The temporary privatisation model is similar in some respects to ВОТ model in that the private entity operates the property for only a stipulated amount of time. Here the private entity obtains the right to use the property from the government. The private entity then develops or repairs it, then operates it for a predetermined period. In this case, the ownership of the property does not transfer to the private entity. The government signs some lease agreements with the private entity. Normally the property will need some form of upgrading, and the private entity then commits to upgrade it and operate it for a period to recoup its investments. Here all the risk is transferred to the private entity in the period of operation. The term given to the private entity is usually long enough for it to recoup all its investments and make sufficient returns. The private sector entity is also not required to share profits with the government entity. After the time allotted has elapsed, the right of operation is then reverted to the government. An example, in this case, would be the repairs and operation of a bridge or railway by a private entity for an agreed period.


This model is speculative in the sense that a private entity identifies a public need that has not been met. It ascertains whether it could monetise it and then performs all the necessary groundwork with the knowledge of government after obtaining the necessary permission. When the private entity can make measurable progress, the government comes to provide financial and nonfinancial support. In this model, ownership usually remains in private hands, although it could be joint ownership in some cases. The main risk from the project inception rests with the private entity until the government comes in to offer some assistance. Due to the speculative nature of the project, it could also easily go bust. However, in cases where the project becomes successful, the private entity can rake in more profits. An example of a project that would use this financing model is the setting up of an amusement park on government property.


This model is sometimes referred to as the involuntary partnership model. In this model, the value created by the existence of a project is taxed to generate revenue to complete the project. An infrastructural project like the building of a railway or highway will generate externalities to those affected, which could be monetised. When a railway passes through a town, there are many externalities created; property values appreciate, ease of transport improves demand for housing close to the rail, and commercial enterprises have access to a bigger market, among others. These externalities enhance revenue generation to the entities involved. Because of these positive externalities, the value created could be captured and monetised to generate revenue for the project. Value capture imposes special taxes on those the project would affect, to generate revenue to run the project. Revenue collection agencies would be set up to collect these taxes and channel them directly to the project. In cases where the revenue flows are regular and predictable, bonds could be issued on them to generate additional finance to complete the project quickly. As alluded to earlier, a typical project that could use the value capture method is railway construction.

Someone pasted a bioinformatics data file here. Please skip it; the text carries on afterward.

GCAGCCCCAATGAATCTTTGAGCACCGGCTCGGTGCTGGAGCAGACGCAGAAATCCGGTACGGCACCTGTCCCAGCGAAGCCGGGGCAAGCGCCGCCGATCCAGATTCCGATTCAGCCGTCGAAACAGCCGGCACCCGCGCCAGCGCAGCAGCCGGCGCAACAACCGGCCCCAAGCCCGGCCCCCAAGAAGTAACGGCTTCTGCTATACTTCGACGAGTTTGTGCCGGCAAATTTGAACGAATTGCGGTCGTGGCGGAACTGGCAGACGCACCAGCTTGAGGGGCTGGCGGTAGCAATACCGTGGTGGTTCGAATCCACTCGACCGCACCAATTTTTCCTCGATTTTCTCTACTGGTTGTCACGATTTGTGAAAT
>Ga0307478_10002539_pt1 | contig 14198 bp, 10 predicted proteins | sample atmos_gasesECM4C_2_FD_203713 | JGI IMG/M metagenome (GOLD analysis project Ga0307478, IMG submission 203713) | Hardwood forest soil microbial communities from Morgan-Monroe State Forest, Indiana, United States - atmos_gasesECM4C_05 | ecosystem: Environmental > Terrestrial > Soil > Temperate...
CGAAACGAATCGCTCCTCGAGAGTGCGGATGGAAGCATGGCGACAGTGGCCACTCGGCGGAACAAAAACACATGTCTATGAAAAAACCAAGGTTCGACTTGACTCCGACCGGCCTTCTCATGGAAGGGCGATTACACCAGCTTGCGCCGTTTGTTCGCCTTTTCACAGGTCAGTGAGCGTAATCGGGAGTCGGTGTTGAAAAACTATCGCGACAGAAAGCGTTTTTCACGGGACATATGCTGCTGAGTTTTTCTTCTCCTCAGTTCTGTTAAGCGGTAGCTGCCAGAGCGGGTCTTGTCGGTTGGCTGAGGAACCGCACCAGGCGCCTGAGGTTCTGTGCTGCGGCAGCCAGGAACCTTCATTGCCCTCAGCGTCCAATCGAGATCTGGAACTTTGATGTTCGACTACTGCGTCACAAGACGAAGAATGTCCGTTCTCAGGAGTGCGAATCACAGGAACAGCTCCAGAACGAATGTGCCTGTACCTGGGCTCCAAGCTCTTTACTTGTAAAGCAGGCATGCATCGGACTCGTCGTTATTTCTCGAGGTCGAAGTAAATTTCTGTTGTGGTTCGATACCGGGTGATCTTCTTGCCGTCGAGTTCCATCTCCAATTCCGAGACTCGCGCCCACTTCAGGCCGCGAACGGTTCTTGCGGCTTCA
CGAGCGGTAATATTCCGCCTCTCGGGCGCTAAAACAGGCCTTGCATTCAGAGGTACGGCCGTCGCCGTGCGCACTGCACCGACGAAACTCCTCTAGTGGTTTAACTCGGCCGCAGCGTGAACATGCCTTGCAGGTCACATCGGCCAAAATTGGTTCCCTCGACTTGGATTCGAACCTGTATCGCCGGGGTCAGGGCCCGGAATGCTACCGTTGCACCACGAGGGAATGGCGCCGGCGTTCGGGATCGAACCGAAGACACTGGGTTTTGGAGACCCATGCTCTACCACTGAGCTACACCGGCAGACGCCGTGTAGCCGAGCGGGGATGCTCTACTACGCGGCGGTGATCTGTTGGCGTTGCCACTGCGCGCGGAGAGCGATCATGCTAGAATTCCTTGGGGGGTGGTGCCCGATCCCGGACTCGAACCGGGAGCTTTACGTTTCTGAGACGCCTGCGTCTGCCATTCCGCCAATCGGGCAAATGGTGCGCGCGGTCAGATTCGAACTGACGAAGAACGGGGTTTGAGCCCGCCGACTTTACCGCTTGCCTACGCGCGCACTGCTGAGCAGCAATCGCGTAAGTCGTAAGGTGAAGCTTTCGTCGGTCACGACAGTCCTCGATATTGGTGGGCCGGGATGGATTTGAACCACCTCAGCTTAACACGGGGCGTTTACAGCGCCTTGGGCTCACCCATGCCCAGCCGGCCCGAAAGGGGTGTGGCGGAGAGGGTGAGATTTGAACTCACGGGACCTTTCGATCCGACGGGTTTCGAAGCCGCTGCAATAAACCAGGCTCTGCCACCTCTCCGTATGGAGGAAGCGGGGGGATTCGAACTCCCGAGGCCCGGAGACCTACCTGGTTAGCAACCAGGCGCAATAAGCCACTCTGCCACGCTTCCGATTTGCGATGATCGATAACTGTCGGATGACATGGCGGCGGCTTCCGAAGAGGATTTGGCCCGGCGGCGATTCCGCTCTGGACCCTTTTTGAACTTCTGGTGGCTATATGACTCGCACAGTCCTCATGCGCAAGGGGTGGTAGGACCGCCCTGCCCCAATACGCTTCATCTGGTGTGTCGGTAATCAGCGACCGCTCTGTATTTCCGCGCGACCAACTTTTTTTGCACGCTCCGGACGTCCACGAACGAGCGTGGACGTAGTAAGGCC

In this model, the project company enters a utilisation contract with the public or private entity. This contract requires the public or private entity to make periodic payments to the project company to cover all debt accrued to the establishment of the structure. This method works particularly well in a situation where the funds for the project were borrowed from an external source and repayment has to be made after the project has been completed and is in operation. So revenue generated from the structure is used to defray the debt. The loan is usually guaranteed by the government, thus exposing the government to credit risk. After completion and subsequent operation, the loan has to be repaid whether the structure generates profit or loss. Again, the loan repayment structure is usually standardised and regular. An example of a project that could fall under this category is the construction of a cluster of schools by private contractors for the government.